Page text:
22 February 1999
The US Environmental Protection Agency (EPA) completed a draft proposal of the Tier 2 (year 2004) emission standards for light duty vehicles, including cars, vans, sport utility vehicles (SUV), and light duty trucks. According to press reports, the draft was submitted to the Office of Management and Budget last Friday. The new standards have not yet been confirmed by the EPA or other official sources.
The plan would include three components:
- New tailpipe emission standards with emphasis on NOx reduction.
- A requirement for heavier vehicles (SUV, minivans, ...) to meet car standards.
- A new sulfur content standard for gasoline.
Under the proposed rules, a nitrogen oxides (NOx) standard of 0.07 g/mile would be phased in for cars between 2004 and 2007. Light duty trucks and other vehicles weighing up to 8,500 lbs (3,855 kg) would be required to meet a 0.2 g/mile standard in 2004, and the 0.07 standard in 2009.
Manufacturers of diesel vehicles would be required to produce a cleaner fleet with average NOx emissions of 0.07 g/mile.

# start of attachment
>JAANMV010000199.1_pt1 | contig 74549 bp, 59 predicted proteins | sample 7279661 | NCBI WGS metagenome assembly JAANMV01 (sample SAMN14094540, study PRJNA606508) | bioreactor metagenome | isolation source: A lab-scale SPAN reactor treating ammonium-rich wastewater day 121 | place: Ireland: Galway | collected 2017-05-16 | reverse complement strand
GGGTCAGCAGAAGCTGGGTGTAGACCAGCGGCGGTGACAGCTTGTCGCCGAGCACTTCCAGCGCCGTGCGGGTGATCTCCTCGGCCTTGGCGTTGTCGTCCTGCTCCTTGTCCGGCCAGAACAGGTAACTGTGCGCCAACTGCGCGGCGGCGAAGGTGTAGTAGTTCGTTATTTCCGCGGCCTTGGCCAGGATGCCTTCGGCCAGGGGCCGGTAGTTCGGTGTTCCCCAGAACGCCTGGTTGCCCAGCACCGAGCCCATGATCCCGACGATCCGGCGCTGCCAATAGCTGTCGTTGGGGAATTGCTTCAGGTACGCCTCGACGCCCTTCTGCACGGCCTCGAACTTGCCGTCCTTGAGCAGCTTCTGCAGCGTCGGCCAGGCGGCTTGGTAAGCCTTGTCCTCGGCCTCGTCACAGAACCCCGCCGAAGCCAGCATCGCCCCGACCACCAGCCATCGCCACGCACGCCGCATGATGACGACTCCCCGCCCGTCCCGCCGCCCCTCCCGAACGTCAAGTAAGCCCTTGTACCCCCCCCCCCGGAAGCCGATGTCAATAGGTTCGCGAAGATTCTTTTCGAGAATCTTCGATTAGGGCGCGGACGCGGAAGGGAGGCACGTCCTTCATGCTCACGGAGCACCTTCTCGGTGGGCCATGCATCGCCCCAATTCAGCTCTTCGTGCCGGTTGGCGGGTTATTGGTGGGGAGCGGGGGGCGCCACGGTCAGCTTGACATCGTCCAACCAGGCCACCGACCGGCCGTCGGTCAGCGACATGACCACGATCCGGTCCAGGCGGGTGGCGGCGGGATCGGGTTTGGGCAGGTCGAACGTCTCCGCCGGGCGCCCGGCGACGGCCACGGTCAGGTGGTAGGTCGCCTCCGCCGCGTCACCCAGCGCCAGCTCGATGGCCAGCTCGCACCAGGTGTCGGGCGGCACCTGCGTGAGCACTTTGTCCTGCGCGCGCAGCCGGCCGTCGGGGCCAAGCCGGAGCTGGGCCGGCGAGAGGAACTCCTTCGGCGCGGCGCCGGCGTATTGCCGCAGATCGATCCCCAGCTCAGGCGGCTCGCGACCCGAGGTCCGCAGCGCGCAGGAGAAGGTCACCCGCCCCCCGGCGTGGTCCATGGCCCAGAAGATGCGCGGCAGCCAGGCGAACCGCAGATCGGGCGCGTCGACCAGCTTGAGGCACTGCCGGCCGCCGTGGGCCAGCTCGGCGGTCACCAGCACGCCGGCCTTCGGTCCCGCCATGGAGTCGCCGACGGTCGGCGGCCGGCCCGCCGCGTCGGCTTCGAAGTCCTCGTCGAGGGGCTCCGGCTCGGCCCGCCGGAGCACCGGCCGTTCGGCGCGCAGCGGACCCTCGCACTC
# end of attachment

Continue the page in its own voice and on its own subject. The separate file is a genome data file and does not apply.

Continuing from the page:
The current Tier 1 NOx standard for passenger cars is 0.4 g/mile (1 g/mile for diesel cars). The current emissions standard for light trucks is 0.7 grams of NOx per mile. The current NLEV NOx standard is 0.2 g/mile. The NLEV standard is currently in effect in the Northeastern states and will be required nationwide in 2001.
According to the plan, the EPA wants a nationwide average for sulfur content in gasoline at 30 ppm, down from current levels of around 330 ppm. Sulfur cuts would be phased in between 2004 and 2006. Automakers have pushed for lower sulfur because sulfur negatively affects the performance of OBD systems (onboard emission diagnostics) and three-way catalysts.
Oil refiners said that the lower sulfur limits could add 5-6 cents to every gallon of gasoline sold at the pump. According to the EPA, the average sticker price for new cars would rise $200.